The second truth (the Origin of Suffering) states that suffering has a
cause, namely, craving. Within this truth is subsumed the fundamental
doctrine of conditioning, or dependent origination, which operates both
generally and in the moral arena of reward and retribution through
transmigration. The third truth (the Cessation of Suffering) asserts that
despite the fact of universal suffering in a totally conditioned universe
proclaimed by the first two truths, there is liberation through the
Cessation of Suffering, which is thenirvana, experienced
by the Buddha. The fourth truth (the Path leading to the Cessation of
Suffering) proclaims that this liberation is accessible to all who follow
the way set forth by the Buddha. The fourth truth inaugurates Buddhism as
a religion and is the legitimation and touchstone for all Buddhist
Margaret, 1836�93, Leah, 1814�90,
and Catherine, 1841�92.
In 1848, Margaret and Catherine claimed to hear mysterious rappings in
their Arcadia, N.Y., home. Claiming the sounds to be communication from
spirits, the sisters became the founders and most famous seers of
19th-cent, American spiritualism, which claimed about one million
followers by 1855. They moved to Rochester, N.Y., and the rappings
followed them. They organized �performances� in theaters to which they
charged admission, attracting attention and skepticism. .See Spiritualism.
Dominican Catholic priest
silenced by the Vatican for teaching what he calls �creation-centered
A philosophical and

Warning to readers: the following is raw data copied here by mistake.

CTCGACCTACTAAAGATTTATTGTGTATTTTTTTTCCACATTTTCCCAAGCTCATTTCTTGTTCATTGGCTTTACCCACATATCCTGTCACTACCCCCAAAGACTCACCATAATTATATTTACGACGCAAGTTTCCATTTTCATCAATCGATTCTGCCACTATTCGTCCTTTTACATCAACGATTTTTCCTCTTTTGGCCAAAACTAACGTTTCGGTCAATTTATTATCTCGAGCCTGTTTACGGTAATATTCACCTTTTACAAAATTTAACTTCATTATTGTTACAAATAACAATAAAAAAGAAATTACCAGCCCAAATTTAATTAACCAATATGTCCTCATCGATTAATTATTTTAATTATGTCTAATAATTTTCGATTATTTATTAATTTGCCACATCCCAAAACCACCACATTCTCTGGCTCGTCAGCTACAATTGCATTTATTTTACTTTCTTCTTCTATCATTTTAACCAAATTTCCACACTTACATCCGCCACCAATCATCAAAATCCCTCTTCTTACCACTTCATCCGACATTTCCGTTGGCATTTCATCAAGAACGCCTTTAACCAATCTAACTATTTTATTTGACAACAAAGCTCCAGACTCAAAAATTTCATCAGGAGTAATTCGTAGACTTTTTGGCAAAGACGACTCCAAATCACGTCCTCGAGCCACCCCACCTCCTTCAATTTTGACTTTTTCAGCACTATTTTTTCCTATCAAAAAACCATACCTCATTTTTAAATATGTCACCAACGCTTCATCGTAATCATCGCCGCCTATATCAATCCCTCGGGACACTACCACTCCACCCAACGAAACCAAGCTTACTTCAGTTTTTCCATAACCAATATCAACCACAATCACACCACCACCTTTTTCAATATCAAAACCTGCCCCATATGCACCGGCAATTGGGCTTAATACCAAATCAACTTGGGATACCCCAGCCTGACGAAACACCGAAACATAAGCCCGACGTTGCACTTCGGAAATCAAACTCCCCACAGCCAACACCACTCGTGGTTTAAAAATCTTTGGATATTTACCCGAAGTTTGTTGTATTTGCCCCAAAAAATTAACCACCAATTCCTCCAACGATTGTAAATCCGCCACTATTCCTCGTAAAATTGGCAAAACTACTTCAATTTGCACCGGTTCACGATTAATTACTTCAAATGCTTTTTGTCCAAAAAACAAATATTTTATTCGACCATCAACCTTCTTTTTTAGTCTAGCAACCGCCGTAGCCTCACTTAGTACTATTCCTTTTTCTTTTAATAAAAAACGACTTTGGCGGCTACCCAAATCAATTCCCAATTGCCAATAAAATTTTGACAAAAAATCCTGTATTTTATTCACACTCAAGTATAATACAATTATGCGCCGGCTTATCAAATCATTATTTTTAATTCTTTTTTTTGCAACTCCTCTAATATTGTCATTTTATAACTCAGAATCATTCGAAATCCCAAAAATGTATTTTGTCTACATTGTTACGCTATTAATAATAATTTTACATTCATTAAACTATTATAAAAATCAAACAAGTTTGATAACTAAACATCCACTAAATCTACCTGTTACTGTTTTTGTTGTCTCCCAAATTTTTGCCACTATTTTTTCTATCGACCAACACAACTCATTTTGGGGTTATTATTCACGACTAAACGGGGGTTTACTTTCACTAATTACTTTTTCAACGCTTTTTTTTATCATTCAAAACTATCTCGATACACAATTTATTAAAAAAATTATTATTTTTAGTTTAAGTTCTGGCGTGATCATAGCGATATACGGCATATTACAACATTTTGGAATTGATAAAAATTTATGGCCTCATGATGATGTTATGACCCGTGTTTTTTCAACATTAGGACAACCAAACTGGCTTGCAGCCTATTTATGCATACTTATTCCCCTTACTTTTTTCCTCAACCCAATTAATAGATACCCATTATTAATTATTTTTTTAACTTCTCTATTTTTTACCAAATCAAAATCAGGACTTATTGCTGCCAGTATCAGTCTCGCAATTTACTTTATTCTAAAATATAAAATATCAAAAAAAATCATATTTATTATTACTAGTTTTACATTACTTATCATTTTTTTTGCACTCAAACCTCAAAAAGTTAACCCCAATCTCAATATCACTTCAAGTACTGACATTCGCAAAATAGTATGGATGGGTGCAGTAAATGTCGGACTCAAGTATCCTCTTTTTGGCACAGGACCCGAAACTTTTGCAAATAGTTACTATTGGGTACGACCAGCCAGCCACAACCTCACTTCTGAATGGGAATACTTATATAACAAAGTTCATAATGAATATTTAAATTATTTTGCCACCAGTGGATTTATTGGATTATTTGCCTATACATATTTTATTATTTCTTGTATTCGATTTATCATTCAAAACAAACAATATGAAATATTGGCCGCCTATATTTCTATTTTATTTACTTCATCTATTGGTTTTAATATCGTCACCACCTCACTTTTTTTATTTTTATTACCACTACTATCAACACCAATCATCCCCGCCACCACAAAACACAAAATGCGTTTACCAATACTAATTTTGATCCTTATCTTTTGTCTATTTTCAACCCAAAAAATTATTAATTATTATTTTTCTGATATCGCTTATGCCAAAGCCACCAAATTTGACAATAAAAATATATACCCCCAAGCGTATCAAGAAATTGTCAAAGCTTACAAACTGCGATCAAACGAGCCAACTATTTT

theological notion asserting the individual has the ability to make a
choice independent of prior conditioning.. Free will is usually contrasted
with determinism.and the laws of cause and effect.
Also known as
Speculative Masons, it is the world's largest and best-known secret
society, with its greatest numbers in Britain and North America. The
organization is not a religion but a fraternity. seeking to give
philosophical, moral, or spiritual meaning to the lodge, tools, and oaths
of the stone cutters. The first formal organization was the chartering
of the Grand Lodge (London) in 1714, The organization is loosely based on
associations or guilds of stone cutters ( masons). Freemasonry claims to
have its roots in the builders of Solomon's Temple about 1000 BC. To
become a Mason one does not have to be a Christian but must acknowledge
belief in a supreme being and in the immortal soul. Masons advance through
a complex system of degrees correlated to a symbolic spiritual initiation
advancing from darkness to full consciousness. Since 1738, Roman
Catholicism has officially condemned Freemasonry as do some Protestant
denominations. It is outlawed in several countries, and anti-Masonic
sentiments have played an important role in American religious
A Christian doctrine
which attempts to explain the existence of "evil" in a God-created
universe by claiming that God gave his human creations "free will" the
power to make a choice outside of any prior programming. Not to be
confused with freedom or liberty. The doctrine runs contrary to the
concept of cause and effect.
The Norse god of
fertility, brother and husband of Freyja and son of Njordr.
A title for a member
of one of the Christian mendicant (i.e., begging) orders who are not
properly monks because they are not confined to a monastery.
Better known as
Quakers, an Anglo-American pacifist sectarian movement originating in the
religious confusion of the English Civil War and Commonwealth era
(1640-60). George Fox (1624-91), a "seeker" discontented with both the
Church of England and the Puritan and other sectarian alternatives that
flourished during the period, attracted a radical group of followers
through his prophetic words and deeds. According to one tradition, Fox and